11. The Asian Games 2018 will also see North and South Korea fielding joint teams across three sports and six events and being represented under a unified flag. The move comes amid warming ties between the two Koreas as relations between Pyongyang and Washington have also improved after tension last year over the North’s nuclear and missile programmes.

12. Using zebrafish, researchers at the Institute of Genomics and Integrative Biology (CSIR-IGIB) have successfully discovered a pathway that regulates hepcidin hormone production. The hepcidin hormone, released by the liver, is a central regulator of iron in the body. Dysregulation of the hormone leads to anaemia on one hand and excess iron accumulation in organs such as liver and heart leading to multi-organ failure.

Hemochromatosis is a rare hereditary disease that is characterised by iron accumulation or overload in various tissues. The symptoms are non-specific and hence difficult to diagnose. Current options only manage the disease by removing excess iron. “One method is to bleed the patients and the other is to absorb iron using iron chelation, which is toxic to liver and kidney and may also cause hearing problems. There is no therapy currently available,” says Sandeep Basu from CSIR-IGIB and first author of a paper published in ACS Chemical Biology. (24 Latest news headlines & current affairs).

13. A recent study on direct dating of sediments extracted from paleochannels close to Harappan sites in the region of Sutlej-Yamuna interfluve by a team of scientists from the Physical Research Laboratory, Ahmedabad (PRL) and CNRS, France, indicate that these rivers changed their course nearly 35,000 years before the Harappans came to settle there.

Along with a 2017 paper in Nature Communications by A. Singh from IIT Kanpur and others, this study now provides scientific evidence that contradicts the suggestions on Harappans flourishing on the banks of the mythical Vedic rivers, Sarasvati and Drishadvati. These studies provide evidence that these rivers changed their course much before the time of Harappan settlements about 5,000 years ago. The study was published recently in Quaternary Geochronology.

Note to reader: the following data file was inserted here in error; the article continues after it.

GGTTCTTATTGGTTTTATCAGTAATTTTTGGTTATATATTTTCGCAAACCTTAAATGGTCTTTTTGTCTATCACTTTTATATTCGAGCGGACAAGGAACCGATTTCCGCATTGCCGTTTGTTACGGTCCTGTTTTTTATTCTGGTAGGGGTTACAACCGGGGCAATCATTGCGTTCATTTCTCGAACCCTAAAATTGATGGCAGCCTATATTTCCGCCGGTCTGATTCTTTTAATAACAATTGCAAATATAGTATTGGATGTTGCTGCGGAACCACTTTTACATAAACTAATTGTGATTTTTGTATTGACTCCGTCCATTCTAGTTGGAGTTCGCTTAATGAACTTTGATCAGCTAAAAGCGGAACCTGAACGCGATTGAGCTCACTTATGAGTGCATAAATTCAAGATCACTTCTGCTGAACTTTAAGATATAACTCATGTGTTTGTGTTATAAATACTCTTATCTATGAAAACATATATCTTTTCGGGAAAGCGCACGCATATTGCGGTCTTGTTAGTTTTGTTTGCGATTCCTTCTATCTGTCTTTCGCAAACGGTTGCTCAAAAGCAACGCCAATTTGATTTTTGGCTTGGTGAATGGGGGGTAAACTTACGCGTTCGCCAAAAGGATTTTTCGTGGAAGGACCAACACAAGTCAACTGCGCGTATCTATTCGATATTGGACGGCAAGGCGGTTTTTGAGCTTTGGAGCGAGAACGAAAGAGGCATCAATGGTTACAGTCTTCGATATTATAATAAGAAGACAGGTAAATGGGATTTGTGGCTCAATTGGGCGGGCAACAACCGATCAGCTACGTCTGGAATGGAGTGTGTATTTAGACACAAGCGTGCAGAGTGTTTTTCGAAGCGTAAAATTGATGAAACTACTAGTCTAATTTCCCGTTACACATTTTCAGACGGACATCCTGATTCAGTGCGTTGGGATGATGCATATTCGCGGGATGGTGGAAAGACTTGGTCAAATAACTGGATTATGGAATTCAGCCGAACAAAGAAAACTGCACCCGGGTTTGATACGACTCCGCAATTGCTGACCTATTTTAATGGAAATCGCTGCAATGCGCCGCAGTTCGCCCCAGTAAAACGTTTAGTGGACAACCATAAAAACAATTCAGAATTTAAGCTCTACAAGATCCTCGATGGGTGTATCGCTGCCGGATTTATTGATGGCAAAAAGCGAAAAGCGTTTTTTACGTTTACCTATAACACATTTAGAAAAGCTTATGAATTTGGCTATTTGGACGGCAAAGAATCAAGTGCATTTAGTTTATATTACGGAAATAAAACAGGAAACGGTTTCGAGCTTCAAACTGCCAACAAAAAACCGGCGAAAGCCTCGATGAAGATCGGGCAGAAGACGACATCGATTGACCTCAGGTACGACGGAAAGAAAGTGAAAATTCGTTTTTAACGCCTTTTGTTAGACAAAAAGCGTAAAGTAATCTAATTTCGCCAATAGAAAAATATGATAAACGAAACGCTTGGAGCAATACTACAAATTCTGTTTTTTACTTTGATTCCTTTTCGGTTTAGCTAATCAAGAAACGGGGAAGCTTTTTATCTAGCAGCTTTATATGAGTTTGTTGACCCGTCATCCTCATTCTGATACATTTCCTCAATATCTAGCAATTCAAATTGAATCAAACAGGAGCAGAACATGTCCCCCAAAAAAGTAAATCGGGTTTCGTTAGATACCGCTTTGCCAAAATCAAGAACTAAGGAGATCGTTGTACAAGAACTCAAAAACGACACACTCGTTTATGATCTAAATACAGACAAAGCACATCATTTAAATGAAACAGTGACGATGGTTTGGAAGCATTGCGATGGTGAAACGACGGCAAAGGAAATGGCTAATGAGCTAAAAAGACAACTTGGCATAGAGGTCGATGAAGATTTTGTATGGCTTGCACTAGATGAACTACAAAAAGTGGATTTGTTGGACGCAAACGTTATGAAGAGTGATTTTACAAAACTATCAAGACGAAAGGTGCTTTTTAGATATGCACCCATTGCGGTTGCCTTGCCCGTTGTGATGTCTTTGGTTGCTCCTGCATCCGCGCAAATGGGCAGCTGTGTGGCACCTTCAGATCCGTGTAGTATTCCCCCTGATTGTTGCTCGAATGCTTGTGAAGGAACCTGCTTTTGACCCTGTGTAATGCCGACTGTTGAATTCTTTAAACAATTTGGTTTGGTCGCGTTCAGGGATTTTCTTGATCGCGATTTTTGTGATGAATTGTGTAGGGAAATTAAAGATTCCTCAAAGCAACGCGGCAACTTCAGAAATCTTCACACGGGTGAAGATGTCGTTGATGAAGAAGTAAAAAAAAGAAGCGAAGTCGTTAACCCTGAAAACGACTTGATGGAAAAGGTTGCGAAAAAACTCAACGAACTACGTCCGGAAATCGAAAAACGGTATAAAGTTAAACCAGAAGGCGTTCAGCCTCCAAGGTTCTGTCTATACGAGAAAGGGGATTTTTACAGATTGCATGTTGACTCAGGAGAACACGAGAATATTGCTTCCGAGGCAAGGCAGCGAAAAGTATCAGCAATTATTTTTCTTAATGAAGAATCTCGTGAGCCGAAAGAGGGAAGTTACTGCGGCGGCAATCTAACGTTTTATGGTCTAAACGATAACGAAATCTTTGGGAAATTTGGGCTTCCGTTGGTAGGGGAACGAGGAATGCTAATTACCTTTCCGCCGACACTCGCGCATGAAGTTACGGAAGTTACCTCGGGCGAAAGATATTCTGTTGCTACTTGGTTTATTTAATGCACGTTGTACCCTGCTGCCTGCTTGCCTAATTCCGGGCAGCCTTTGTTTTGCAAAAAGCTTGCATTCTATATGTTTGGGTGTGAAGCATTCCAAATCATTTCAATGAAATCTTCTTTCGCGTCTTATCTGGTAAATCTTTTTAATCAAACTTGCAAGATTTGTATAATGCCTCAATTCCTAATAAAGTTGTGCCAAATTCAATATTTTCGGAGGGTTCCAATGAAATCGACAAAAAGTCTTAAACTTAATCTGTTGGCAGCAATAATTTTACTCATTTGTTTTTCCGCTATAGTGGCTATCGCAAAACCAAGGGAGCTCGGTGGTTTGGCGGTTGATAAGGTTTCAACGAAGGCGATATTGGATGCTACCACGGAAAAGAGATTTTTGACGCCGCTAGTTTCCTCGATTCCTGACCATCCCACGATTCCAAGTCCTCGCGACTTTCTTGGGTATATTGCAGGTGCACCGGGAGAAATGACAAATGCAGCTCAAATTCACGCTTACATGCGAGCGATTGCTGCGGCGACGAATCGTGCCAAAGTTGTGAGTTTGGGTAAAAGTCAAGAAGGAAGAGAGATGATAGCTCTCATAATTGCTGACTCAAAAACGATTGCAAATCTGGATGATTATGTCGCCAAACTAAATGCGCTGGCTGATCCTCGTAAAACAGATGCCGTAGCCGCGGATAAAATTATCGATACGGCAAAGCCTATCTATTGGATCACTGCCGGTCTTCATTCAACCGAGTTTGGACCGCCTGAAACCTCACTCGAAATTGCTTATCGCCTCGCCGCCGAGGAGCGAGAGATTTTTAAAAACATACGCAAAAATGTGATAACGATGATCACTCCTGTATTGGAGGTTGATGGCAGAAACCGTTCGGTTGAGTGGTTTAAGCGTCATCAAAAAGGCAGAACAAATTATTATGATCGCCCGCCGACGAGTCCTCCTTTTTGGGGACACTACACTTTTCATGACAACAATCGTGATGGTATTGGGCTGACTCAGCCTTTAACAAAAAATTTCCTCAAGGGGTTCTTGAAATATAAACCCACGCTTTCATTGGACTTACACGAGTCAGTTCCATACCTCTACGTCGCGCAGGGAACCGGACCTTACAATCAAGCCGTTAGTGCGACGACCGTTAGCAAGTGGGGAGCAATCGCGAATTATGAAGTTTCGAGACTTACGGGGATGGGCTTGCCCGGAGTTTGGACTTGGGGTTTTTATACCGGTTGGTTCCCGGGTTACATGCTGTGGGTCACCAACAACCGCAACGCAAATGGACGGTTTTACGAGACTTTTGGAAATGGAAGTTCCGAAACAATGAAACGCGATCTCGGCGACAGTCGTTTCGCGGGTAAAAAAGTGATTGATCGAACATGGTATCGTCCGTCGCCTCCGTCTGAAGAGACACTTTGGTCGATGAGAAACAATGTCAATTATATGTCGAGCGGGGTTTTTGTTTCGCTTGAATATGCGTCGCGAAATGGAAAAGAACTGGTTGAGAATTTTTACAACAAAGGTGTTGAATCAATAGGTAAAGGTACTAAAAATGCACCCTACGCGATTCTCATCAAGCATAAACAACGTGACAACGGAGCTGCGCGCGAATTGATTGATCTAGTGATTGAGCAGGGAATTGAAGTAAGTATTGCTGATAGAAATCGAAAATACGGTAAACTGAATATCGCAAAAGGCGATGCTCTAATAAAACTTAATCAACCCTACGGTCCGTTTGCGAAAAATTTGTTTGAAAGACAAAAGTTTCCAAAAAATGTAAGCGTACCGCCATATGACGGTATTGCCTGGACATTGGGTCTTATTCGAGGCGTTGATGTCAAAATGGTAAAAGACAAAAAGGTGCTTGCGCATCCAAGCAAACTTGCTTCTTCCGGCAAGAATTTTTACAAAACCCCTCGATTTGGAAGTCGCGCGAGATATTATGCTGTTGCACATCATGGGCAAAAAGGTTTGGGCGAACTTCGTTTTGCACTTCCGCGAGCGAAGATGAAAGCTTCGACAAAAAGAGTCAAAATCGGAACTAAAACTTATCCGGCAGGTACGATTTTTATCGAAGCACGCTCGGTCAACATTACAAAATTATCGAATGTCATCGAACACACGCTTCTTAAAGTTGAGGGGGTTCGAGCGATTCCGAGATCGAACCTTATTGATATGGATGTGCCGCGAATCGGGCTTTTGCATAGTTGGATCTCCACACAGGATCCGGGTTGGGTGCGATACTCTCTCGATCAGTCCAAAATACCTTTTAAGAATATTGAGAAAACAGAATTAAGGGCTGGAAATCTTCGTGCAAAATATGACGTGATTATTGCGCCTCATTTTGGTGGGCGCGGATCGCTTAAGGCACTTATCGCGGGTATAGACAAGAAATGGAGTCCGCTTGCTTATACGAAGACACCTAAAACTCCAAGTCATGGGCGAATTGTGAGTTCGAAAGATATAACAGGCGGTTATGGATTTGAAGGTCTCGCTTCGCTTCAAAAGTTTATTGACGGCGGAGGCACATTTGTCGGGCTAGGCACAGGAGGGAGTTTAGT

24 latest news headlines

14. Researchers have developed a new type of bed net with a specific combination of an insecticide and insect growth regulator that could prevent millions of cases of malaria.

The novel net, detailed in the journal The Lancet, contains a pyrethroid insecticide, which repels and kills the mosquitoes, and an insect growth regulator, pyriproxyfen, which shortens the lives of mosquitoes and reduces their ability to reproduce.

15. The US Food and Drug Administration recently approved a gene-silencing treatment based on RNA interference. The technique can be used to silence specific genes linked to a disease. The drug, patisiran, targets a rare genetic disorder that can impair heart and nerve function, a Nature report said.

16. A genome analysis of several species of marine mammals showed multiple losses of the Paraoxanase 1 gene. This gene is the primary defence in mammals against organophosphorus toxicity. Its loss can render them susceptible to pesticides run off from the land.

17. A newly discovered biomarker in human urine may help clinicians predict the success of treatment for patients of Severe Alcoholic Hepatitis (SAH). This will help avert risks involved in giving the standard steroid treatment to patients who are not likely to benefit from it.

18. In the new study at the New Delhi-based Institute of Liver and Biliary Sciences (ILBS), scientists collected baseline data about urine metabolome (the range of the metabolic products) in 140 patients with SAH using ultra-high-performance liquid chromatography and high-resolution mass spectrometry.